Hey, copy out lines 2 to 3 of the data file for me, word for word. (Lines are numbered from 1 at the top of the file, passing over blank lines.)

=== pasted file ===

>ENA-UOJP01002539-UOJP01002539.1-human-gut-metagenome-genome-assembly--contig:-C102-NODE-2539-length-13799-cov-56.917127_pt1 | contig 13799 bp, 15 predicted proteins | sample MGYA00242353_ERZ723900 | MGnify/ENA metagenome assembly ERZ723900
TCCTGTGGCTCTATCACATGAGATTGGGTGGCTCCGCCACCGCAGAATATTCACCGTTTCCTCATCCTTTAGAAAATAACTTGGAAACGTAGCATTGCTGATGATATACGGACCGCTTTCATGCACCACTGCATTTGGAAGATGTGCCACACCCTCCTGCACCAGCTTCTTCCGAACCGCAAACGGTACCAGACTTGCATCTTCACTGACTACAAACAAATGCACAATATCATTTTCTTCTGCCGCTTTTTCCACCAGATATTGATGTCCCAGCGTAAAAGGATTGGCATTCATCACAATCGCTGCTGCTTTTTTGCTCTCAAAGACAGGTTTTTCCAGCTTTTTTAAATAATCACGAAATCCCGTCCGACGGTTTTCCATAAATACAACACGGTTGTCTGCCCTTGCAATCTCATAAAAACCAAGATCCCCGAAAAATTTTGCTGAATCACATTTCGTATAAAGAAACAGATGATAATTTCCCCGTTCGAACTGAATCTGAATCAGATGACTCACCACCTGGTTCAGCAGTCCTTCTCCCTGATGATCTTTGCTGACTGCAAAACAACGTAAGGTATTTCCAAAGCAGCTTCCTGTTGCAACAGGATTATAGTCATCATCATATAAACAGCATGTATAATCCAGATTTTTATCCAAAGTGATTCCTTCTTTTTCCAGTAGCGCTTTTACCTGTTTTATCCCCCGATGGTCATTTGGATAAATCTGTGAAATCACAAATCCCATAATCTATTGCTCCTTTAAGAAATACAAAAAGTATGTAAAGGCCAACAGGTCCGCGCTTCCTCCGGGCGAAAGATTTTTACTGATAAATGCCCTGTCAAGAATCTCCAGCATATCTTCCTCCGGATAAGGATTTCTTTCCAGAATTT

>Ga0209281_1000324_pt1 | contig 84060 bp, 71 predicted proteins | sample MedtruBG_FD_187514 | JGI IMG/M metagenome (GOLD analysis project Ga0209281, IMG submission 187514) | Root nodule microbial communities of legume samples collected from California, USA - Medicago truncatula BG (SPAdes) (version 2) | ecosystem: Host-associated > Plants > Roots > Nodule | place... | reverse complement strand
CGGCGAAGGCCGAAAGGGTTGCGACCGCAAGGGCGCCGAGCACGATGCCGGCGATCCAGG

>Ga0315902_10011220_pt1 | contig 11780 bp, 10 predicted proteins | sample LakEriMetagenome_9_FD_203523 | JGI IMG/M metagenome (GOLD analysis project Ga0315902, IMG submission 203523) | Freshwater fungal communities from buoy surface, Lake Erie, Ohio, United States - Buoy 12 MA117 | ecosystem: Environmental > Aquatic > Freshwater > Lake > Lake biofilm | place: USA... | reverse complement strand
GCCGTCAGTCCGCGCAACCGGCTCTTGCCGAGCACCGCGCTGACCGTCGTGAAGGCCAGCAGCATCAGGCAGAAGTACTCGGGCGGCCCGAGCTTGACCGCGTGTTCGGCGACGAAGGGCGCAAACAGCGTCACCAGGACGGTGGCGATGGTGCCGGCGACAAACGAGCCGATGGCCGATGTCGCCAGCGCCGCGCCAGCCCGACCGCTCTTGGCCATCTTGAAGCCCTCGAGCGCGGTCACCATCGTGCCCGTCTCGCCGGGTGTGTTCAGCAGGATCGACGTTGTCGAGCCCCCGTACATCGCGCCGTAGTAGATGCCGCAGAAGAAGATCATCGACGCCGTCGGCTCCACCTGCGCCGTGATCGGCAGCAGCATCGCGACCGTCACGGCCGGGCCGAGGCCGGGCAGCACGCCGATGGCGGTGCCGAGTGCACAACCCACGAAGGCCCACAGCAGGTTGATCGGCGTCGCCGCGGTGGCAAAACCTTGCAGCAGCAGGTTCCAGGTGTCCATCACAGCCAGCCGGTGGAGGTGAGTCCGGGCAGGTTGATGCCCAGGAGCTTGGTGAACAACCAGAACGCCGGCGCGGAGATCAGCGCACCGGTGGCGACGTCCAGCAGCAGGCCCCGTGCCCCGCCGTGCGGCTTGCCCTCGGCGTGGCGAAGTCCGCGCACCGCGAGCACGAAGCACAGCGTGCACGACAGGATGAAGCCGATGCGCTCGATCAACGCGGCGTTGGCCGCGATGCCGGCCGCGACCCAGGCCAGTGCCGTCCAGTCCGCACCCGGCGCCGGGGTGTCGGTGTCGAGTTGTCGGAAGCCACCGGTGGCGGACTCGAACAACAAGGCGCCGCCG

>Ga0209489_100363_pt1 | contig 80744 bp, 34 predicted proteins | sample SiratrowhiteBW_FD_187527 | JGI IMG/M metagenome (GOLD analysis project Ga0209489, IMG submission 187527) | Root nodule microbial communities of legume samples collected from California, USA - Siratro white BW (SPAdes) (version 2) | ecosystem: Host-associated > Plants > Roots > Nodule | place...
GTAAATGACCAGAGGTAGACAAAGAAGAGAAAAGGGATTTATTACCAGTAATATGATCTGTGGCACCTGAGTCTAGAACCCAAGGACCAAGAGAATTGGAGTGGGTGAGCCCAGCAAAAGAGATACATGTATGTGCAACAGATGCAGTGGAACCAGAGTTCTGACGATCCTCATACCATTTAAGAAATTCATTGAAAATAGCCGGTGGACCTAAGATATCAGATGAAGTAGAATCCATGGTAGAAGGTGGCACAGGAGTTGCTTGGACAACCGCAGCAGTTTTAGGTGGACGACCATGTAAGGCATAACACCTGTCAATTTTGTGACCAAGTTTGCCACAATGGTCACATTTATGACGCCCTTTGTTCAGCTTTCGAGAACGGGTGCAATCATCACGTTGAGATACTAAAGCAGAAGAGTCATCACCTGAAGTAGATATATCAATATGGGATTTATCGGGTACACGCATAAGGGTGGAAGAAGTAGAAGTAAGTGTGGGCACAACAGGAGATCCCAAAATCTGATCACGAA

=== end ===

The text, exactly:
TCCTGTGGCTCTATCACATGAGATTGGGTGGCTCCGCCACCGCAGAATATTCACCGTTTCCTCATCCTTTAGAAAATAACTTGGAAACGTAGCATTGCTGATGATATACGGACCGCTTTCATGCACCACTGCATTTGGAAGATGTGCCACACCCTCCTGCACCAGCTTCTTCCGAACCGCAAACGGTACCAGACTTGCATCTTCACTGACTACAAACAAATGCACAATATCATTTTCTTCTGCCGCTTTTTCCACCAGATATTGATGTCCCAGCGTAAAAGGATTGGCATTCATCACAATCGCTGCTGCTTTTTTGCTCTCAAAGACAGGTTTTTCCAGCTTTTTTAAATAATCACGAAATCCCGTCCGACGGTTTTCCATAAATACAACACGGTTGTCTGCCCTTGCAATCTCATAAAAACCAAGATCCCCGAAAAATTTTGCTGAATCACATTTCGTATAAAGAAACAGATGATAATTTCCCCGTTCGAACTGAATCTGAATCAGATGACTCACCACCTGGTTCAGCAGTCCTTCTCCCTGATGATCTTTGCTGACTGCAAAACAACGTAAGGTATTTCCAAAGCAGCTTCCTGTTGCAACAGGATTATAGTCATCATCATATAAACAGCATGTATAATCCAGATTTTTATCCAAAGTGATTCCTTCTTTTTCCAGTAGCGCTTTTACCTGTTTTATCCCCCGATGGTCATTTGGATAAATCTGTGAAATCACAAATCCCATAATCTATTGCTCCTTTAAGAAATACAAAAAGTATGTAAAGGCCAACAGGTCCGCGCTTCCTCCGGGCGAAAGATTTTTACTGATAAATGCCCTGTCAAGAATCTCCAGCATATCTTCCTCCGGATAAGGATTTCTTTCCAGAATTT

>Ga0209281_1000324_pt1 | contig 84060 bp, 71 predicted proteins | sample MedtruBG_FD_187514 | JGI IMG/M metagenome (GOLD analysis project Ga0209281, IMG submission 187514) | Root nodule microbial communities of legume samples collected from California, USA - Medicago truncatula BG (SPAdes) (version 2) | ecosystem: Host-associated > Plants > Roots > Nodule | place... | reverse complement strand